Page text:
Modernize Your Grammar

The Write Nook

One of the scariest aspects of self-publishing is the editing process. You don’t have a built in editor waiting for your next draft. If you don’t possess a doctorate degree in the English language, you feel prone to have a ‘professional’ edit your work which often comes with hefty fees. You worry about following every grammatical ‘rule’ because you fear that any poor grammar will cast your work in a negative light or will be judged by readers and/or critics, just because you are not following the ‘conventional rules’ despite how well you write. We all have heard and seen authors get slammed for poor grammar and the last thing we want is to be the next victim. Go ahead and breathe because I don’t want you to spend another second worrying about it. I recently came across a very interesting article in the Wall Street Journal, called “There Is…

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Divorcing the Writer From the Editor

William Drayman

I realize that the secret to a good blog is posting often, but circumstances at the moment dictate my writing time take a back seat to my children’s schooling requirements. I am writing from 9pm to 1am or so, and there is so much work to do with The Road Out that I simply cannot spare much time for blogging.

However, the holidays have started, so I have more time available for sitting in front of the keyboard right now.

So, I wanted to talk about what I have learned as regards editing. Not the mechanics per se, but the mental attitude that has to be donned to edit a book successfully. As you can discern by the title, the writer mindset does not get on well with the editing mentality.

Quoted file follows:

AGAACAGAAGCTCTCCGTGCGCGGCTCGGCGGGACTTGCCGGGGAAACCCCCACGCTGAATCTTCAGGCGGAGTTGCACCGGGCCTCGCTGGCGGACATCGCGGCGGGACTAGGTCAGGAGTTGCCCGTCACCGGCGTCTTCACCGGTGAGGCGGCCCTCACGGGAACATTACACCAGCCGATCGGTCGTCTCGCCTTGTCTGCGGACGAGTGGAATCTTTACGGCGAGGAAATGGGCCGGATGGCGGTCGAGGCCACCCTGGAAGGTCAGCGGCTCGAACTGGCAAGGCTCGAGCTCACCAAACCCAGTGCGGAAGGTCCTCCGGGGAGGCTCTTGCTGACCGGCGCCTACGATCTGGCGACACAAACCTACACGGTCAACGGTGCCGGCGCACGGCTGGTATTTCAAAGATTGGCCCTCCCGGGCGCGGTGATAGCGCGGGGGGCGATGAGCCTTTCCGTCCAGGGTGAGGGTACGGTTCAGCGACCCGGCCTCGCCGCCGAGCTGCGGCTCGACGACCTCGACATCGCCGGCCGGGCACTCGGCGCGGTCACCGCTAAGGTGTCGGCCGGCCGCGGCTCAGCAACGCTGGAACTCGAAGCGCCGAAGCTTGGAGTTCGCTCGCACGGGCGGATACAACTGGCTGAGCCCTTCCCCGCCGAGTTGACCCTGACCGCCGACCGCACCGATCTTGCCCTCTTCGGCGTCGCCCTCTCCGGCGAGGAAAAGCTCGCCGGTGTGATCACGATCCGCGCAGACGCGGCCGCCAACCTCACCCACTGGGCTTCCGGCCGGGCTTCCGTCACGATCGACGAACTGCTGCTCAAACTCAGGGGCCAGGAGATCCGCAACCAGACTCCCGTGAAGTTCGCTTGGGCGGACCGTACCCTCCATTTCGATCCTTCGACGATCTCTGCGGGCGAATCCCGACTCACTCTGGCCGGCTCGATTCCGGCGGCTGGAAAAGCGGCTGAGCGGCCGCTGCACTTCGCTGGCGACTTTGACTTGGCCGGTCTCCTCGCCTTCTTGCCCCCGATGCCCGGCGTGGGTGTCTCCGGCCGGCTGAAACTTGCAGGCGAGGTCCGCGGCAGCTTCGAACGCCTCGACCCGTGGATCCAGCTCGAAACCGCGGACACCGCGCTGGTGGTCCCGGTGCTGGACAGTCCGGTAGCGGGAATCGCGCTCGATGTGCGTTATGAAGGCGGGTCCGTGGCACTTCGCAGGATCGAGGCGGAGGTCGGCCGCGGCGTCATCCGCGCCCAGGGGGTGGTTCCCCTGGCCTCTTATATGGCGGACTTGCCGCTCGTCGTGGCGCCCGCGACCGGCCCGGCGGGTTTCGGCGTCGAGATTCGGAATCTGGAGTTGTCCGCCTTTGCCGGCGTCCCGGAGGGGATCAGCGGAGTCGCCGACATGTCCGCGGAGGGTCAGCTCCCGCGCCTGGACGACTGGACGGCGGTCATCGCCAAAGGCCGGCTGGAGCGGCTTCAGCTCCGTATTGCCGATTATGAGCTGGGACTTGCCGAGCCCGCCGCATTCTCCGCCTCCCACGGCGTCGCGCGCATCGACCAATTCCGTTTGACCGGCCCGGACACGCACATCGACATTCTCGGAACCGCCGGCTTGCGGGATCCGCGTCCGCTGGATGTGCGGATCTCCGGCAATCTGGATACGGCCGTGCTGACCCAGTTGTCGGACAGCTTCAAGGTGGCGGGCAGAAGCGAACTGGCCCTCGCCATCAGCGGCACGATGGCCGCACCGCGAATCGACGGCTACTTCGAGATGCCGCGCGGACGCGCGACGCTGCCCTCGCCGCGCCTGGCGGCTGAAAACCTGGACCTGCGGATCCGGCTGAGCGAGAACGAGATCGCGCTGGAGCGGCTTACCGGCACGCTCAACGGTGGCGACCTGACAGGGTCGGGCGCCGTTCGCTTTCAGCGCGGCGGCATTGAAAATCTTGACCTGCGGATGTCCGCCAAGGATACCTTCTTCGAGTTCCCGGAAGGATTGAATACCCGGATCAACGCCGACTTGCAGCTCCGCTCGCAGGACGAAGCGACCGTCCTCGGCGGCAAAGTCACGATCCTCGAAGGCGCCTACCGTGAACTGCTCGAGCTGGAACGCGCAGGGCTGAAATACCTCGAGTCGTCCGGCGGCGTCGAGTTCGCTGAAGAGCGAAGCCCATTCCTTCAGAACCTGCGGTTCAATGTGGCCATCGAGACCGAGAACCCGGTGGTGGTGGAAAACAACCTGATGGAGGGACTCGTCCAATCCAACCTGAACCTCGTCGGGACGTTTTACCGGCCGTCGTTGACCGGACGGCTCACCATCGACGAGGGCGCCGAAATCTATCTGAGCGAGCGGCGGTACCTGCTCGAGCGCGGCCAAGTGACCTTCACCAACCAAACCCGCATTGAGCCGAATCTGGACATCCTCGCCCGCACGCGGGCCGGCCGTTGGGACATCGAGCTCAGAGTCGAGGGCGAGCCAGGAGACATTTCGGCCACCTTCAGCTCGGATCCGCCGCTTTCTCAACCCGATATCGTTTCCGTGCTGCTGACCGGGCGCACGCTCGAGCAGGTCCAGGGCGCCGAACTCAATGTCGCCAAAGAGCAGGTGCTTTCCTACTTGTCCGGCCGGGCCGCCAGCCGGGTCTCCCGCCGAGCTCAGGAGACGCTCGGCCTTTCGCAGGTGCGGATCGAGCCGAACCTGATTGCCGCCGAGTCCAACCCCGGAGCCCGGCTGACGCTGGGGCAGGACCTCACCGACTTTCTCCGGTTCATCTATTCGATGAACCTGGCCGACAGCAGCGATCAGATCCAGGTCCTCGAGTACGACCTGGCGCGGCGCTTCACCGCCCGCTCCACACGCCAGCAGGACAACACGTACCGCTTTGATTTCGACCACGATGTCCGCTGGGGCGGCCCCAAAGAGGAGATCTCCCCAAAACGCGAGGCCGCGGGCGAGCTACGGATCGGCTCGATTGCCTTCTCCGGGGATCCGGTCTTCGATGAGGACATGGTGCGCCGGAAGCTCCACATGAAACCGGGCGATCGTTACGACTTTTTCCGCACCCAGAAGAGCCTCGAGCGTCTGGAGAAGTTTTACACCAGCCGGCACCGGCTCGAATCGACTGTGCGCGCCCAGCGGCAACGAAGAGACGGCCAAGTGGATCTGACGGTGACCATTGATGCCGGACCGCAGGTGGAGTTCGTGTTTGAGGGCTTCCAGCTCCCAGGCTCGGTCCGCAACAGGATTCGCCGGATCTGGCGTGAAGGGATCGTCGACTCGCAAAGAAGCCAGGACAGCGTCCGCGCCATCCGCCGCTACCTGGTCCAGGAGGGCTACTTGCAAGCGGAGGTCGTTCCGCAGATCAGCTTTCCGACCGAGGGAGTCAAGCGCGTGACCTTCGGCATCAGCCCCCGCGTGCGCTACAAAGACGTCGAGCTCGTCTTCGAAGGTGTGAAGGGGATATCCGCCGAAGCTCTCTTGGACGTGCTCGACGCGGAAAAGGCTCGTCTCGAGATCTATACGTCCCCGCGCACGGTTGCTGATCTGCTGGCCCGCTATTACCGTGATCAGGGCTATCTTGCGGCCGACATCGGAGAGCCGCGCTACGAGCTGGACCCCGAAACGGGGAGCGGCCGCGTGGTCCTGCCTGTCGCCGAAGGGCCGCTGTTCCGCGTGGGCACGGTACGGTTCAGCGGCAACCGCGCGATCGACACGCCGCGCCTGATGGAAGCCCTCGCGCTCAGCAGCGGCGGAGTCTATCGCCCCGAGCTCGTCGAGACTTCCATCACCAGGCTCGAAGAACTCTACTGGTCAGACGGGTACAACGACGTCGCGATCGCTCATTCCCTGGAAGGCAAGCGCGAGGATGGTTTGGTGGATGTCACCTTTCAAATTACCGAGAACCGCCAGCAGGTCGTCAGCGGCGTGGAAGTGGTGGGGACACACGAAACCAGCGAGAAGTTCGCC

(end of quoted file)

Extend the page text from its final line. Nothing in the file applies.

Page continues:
The writer spends many an hour crafting a chapter to encapsulate beautiful prose. The creative juices flow and the…

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#Revising and Rewriting a Novel is no Mystery

Global Mysteries

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akillerideaRevising and rewriting a novel is no mystery if you go about it methodically. Yes, it’s a lot of work. Yes, it takes time. Yes, it’s a critical part of an author’s job. Revising and rewriting is my favorite step in creating a novel because I come up with some of my best scenes during this segment of producing my story.

Preliminary Preparation:
I begin my revising and rewriting process by sticking my novel in a drawer or in a computer folder and not looking at it for at least three weeks. Just before I start actively revising and rewriting, I make a complete copy of my manuscript and store it on my computer and on an external hard drive. I will continue to make copies on a regular basis as I make revisions. That way, if I cut or add something I shouldn’t, I can always return to the…

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Reading and Editing—Paper vs. Screen

Corr Editing